Seriously though... What exactly is the controversy that creationists want to teach?
One of the Discovery Institute's text books, Explore Evolution
, says there are three
major groups of controversy with evolution: existence of common descent, power of natural selection, and the existence of proteinaceous machines.
The Discovery Institute focuses on embryology, anatomy, and the fossil record; thus presenting common descent as controversial within the animal kingdom. The thing is, real scientists don't disagree about the common descent of animals, that's completely noncontroversial. Real scientists disagree about common descent in the microbial world, that's where the controversy is; Discovery's text book never even touches this realm.
There really is very little controversy here, and most of it can again be connected to the microbial world. Discovery's text book instead focuses on identifying the consequences of selection. At times almost personifying natural selection as an intelligent agent; or implying that individuals chose their mutations based on their surroundings.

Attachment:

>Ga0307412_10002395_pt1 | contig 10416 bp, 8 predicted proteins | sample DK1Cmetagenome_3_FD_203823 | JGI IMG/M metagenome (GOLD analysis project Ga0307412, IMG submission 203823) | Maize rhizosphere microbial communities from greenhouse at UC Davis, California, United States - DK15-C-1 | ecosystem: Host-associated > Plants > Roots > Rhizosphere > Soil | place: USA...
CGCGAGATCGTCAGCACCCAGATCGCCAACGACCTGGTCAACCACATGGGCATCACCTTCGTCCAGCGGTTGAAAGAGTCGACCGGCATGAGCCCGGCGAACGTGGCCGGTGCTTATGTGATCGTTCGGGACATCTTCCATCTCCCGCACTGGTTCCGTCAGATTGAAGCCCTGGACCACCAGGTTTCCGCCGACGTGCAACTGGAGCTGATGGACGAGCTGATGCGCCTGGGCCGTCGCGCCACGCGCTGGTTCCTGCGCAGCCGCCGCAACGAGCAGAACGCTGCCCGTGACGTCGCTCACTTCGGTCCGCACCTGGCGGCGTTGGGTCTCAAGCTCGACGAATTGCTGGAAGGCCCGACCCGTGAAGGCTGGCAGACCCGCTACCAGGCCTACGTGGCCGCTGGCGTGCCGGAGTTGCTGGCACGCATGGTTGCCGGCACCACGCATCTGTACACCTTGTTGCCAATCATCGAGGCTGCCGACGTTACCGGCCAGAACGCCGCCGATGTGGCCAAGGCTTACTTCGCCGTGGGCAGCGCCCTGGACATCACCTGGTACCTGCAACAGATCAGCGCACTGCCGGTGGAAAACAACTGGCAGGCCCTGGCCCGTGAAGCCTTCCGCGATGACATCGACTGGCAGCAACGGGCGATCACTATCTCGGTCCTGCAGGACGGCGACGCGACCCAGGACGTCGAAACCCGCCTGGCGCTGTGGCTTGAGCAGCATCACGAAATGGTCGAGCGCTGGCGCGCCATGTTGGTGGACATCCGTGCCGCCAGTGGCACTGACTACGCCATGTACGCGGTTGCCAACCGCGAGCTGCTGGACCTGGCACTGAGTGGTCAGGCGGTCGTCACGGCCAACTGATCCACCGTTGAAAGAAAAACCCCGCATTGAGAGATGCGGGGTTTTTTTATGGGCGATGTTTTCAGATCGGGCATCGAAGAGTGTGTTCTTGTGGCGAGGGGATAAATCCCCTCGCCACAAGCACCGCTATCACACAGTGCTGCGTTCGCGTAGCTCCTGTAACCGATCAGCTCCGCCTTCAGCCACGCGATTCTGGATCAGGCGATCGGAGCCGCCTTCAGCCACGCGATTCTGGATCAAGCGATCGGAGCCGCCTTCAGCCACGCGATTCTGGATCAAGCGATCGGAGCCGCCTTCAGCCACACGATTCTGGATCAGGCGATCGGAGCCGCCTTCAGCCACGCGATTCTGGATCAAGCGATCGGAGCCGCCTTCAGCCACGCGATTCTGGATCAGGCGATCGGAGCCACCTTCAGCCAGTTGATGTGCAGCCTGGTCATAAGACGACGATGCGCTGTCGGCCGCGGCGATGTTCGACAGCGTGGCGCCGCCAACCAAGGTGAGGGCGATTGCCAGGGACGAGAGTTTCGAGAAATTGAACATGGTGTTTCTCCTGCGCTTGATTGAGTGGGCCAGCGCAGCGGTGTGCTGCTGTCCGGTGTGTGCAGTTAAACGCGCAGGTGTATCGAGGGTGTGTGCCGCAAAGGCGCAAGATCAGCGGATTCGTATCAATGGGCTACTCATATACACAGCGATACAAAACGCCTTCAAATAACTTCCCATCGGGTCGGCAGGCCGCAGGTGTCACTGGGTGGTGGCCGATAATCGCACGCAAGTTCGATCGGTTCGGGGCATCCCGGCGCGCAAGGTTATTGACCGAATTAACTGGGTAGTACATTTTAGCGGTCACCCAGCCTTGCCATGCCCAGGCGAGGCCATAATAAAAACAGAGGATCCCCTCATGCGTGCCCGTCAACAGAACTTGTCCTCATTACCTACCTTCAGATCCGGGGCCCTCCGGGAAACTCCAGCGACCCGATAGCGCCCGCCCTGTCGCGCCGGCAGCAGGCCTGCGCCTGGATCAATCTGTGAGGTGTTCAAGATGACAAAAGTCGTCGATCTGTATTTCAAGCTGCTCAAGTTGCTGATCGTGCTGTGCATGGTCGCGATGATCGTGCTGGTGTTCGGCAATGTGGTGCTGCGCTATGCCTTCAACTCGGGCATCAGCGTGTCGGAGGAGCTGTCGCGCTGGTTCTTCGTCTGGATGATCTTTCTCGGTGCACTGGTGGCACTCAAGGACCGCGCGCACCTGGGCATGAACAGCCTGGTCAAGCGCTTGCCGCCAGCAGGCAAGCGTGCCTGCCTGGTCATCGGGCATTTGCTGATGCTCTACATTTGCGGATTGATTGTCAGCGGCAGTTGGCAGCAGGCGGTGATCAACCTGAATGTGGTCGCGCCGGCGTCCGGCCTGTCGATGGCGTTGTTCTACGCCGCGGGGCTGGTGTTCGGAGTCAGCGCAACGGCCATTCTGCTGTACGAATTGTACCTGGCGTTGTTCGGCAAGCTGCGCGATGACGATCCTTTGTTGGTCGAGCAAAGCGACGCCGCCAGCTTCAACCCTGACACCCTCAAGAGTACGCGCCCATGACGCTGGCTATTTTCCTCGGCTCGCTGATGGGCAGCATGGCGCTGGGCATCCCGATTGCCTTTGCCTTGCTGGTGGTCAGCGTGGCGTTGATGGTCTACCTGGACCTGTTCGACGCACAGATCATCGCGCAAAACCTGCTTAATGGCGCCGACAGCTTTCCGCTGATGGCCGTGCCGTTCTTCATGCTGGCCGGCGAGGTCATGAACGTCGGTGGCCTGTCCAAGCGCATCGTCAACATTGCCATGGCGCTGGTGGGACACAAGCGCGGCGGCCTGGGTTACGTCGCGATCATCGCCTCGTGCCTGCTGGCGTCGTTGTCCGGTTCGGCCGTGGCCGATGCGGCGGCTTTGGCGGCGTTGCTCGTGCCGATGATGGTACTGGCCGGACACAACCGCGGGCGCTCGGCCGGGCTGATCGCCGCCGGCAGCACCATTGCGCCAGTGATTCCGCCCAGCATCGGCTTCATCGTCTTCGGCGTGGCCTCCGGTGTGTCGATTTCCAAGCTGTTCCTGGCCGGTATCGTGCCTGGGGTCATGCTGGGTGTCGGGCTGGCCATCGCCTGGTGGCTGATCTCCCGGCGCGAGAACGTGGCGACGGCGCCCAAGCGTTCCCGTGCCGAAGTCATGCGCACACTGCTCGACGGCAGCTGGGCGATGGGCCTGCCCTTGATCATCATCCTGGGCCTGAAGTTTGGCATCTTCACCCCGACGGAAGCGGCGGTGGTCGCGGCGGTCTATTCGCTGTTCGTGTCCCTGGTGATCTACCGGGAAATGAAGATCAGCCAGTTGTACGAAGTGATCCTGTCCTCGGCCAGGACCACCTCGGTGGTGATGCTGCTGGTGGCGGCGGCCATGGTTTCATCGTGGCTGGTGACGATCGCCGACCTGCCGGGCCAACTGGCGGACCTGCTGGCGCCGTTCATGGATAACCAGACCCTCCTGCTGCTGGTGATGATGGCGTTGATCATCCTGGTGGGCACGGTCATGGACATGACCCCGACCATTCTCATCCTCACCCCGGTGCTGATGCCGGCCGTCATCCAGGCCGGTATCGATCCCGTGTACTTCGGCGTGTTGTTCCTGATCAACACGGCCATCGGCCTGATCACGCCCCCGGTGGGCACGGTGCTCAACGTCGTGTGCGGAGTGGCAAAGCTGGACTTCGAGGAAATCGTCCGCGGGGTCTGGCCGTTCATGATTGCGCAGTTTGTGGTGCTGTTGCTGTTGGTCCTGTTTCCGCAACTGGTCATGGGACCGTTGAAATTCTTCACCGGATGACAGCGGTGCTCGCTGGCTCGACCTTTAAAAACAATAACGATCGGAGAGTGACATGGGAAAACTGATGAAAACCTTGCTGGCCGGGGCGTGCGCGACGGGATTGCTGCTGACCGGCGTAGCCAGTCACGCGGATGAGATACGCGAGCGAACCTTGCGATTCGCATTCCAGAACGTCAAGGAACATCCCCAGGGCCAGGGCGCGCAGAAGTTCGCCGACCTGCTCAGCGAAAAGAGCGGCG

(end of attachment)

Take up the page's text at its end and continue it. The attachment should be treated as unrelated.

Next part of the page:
This is the "motor boat propeller argument" - basically that some aspects of cellular life are so machine-like that they could not have been accidents of natural selection. Also proposing that one missing part of the machine makes it useless, thus connecting it as an argument against natural selection. This proposal (and argument) are so flawed that many in the biological community find it laughable, some find it a distractions, and the rest just ignore it.
So... There is some controversy in evolution, in fact there is plenty; but none of it involves the basic principles of evolution! All of the controversy in evolution, in real science, are in the minute details. Scientists are NOT arguing whether-or-not evolution happens; they are arguing the fine details of HOW it happens.
Discovery is just creating controversy where none exists, and not bothering with the existing controversy (cause its too small to bother with). Thus all these bills supporting academic freedom to teach the controversy are a horrible idea. They are backed by Discovery, the Religious Right, and creationists; creating the controversy where none should be.
Nod to ARS.